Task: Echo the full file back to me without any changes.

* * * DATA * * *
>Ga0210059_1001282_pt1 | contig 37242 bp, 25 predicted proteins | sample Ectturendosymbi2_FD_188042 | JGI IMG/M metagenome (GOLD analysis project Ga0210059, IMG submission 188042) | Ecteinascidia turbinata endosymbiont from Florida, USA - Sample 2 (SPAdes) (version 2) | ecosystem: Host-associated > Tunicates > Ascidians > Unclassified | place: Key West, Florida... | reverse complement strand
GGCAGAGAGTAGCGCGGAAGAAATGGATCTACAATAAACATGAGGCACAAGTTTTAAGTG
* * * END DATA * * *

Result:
>Ga0210059_1001282_pt1 | contig 37242 bp, 25 predicted proteins | sample Ectturendosymbi2_FD_188042 | JGI IMG/M metagenome (GOLD analysis project Ga0210059, IMG submission 188042) | Ecteinascidia turbinata endosymbiont from Florida, USA - Sample 2 (SPAdes) (version 2) | ecosystem: Host-associated > Tunicates > Ascidians > Unclassified | place: Key West, Florida... | reverse complement strand
GGCAGAGAGTAGCGCGGAAGAAATGGATCTACAATAAACATGAGGCACAAGTTTTAAGTG